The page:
The discussions on the subject of Ortega have become fairly violent during the past two or three years, even among Catholic writers. It can be affirmed impartially that Ortega's work has not always been treated with due respect and due scientific honesty.

      I have recently seen, in an important Catholic review from Barcelona, an article of moral criticism in which ideas which are clearly alien from his thought are attributed to Ortega. For instance, one of the short passages which the writer quotes to demonstrate his condemnatory thesis and which has been taken out of an essay of Ortega (Obras Completas, Vol. V, p. 144) on fifteenth-century man, describes the mental approach of the Fideists of the Quattrocento, men who were strongly influenced by Ockham. Ortega begins by imagining that he is living in the year 1400 and is one of those intellectual Christians who, through having frequented the Ockhamite Schools, felt more disposed to accept the anti-rationalist credo quia absurdum as an attitude to take up in regard to dogma. 'Dogmas and the commandments', he says, 'are absurd, but they are a brute fact with which we have to reckon... All that is supernatural is irrational'. Unfortunately the moralist in question attributes these words to Ortega as if they expressed his own thought, omitting all explanation as to the context.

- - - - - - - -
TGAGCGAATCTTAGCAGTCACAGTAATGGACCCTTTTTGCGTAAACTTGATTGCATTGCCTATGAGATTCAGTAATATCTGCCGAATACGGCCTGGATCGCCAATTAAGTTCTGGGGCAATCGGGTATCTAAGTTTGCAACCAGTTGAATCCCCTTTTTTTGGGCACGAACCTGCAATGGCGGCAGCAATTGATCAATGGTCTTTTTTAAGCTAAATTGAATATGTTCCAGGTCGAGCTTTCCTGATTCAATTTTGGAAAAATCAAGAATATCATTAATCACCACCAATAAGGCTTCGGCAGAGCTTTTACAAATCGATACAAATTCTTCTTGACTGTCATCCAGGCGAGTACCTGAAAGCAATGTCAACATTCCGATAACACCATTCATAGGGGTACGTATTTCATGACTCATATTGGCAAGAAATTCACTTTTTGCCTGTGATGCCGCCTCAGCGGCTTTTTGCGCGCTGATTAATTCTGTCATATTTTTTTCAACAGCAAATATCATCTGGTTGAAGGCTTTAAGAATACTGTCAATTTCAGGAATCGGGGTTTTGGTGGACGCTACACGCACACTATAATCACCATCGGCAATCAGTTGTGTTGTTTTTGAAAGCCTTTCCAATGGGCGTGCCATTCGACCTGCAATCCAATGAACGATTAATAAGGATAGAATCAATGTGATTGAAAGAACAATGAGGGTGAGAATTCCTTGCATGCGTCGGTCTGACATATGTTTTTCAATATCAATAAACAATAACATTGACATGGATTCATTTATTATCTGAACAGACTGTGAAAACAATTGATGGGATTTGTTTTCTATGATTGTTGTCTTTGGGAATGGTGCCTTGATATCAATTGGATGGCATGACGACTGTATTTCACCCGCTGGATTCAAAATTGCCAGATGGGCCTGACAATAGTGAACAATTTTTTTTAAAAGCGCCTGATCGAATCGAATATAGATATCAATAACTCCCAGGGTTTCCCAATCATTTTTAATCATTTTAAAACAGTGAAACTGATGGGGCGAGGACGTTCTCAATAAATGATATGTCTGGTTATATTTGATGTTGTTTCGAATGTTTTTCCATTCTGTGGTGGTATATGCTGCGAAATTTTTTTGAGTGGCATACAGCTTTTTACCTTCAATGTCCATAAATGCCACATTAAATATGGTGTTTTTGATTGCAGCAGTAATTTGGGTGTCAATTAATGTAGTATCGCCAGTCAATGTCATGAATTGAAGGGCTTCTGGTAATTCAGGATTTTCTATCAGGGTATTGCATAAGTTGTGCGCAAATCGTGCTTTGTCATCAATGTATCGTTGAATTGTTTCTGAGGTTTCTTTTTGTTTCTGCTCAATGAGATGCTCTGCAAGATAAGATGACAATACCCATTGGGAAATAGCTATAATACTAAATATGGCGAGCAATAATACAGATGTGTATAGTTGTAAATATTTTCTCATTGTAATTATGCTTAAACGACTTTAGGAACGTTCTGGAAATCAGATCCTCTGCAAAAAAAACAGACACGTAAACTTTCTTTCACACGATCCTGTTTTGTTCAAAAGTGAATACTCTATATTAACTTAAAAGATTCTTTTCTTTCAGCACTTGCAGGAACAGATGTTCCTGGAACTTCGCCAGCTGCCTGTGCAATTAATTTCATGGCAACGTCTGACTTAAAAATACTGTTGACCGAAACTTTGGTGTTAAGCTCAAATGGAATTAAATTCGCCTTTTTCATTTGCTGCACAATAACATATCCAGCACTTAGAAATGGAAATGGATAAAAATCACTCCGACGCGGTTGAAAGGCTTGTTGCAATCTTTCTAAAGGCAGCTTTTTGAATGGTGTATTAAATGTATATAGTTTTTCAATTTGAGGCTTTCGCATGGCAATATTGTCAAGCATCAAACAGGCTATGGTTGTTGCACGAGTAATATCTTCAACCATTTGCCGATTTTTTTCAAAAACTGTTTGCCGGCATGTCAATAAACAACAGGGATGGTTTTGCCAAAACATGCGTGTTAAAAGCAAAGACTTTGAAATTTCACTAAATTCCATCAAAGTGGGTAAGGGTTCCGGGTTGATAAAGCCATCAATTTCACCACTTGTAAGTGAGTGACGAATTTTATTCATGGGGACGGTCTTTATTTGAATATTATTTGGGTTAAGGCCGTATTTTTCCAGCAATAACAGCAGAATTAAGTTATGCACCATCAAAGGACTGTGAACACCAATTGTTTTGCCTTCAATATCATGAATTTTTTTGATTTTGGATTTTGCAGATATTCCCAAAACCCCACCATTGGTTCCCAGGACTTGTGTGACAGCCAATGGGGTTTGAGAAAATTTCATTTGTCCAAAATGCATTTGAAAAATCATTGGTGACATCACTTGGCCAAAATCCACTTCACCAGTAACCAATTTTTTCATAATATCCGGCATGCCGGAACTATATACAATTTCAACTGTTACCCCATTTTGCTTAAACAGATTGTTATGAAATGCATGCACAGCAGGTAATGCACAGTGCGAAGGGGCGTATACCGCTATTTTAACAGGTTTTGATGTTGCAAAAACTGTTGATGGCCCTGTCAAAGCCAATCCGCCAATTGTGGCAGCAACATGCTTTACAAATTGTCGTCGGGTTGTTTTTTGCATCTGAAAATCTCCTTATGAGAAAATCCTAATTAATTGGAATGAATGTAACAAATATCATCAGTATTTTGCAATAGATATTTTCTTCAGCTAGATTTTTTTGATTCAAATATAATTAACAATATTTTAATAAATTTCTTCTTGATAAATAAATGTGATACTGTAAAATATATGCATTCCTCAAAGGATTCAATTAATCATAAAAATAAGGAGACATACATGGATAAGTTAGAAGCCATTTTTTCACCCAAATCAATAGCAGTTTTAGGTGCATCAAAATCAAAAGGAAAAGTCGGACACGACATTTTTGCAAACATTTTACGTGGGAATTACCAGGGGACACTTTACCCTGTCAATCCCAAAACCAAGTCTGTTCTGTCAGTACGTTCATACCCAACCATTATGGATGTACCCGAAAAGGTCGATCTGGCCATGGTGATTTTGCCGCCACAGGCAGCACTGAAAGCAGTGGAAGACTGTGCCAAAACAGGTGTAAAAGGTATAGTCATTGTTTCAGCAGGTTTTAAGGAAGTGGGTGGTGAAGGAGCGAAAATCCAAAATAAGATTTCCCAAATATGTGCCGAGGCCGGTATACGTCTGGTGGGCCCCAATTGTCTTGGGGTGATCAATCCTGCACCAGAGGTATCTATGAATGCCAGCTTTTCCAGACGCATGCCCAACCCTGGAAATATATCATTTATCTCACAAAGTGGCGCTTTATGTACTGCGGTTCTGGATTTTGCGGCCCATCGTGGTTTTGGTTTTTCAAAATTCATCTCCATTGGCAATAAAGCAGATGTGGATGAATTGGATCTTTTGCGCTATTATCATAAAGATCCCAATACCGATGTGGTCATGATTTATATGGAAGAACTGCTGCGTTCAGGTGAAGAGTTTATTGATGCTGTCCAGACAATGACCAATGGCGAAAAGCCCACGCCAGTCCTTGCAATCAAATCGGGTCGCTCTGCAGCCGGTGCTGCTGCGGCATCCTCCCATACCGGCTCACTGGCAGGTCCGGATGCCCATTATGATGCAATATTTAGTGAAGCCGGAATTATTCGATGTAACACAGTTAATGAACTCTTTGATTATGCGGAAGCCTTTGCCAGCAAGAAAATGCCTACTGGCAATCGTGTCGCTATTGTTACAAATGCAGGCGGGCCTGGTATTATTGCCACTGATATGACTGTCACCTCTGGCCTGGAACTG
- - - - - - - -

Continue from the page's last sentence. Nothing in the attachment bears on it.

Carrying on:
I take the liberty of expressing the opinion that the worthy critic of the Barcelona review —a religious— has not on this particular occasion behaved as a moralist of judgement and that such procedure sometimes ends by giving more scandal than the very ideologies which it sets out to destroy.

      Naturally a controversy of this kind between scholars would have little or no social importance in a country with liberty of expression. But here it produces immediate political repercussions, since the State does not abstain from religious and philosophical problems but it also takes a stand with regard to them.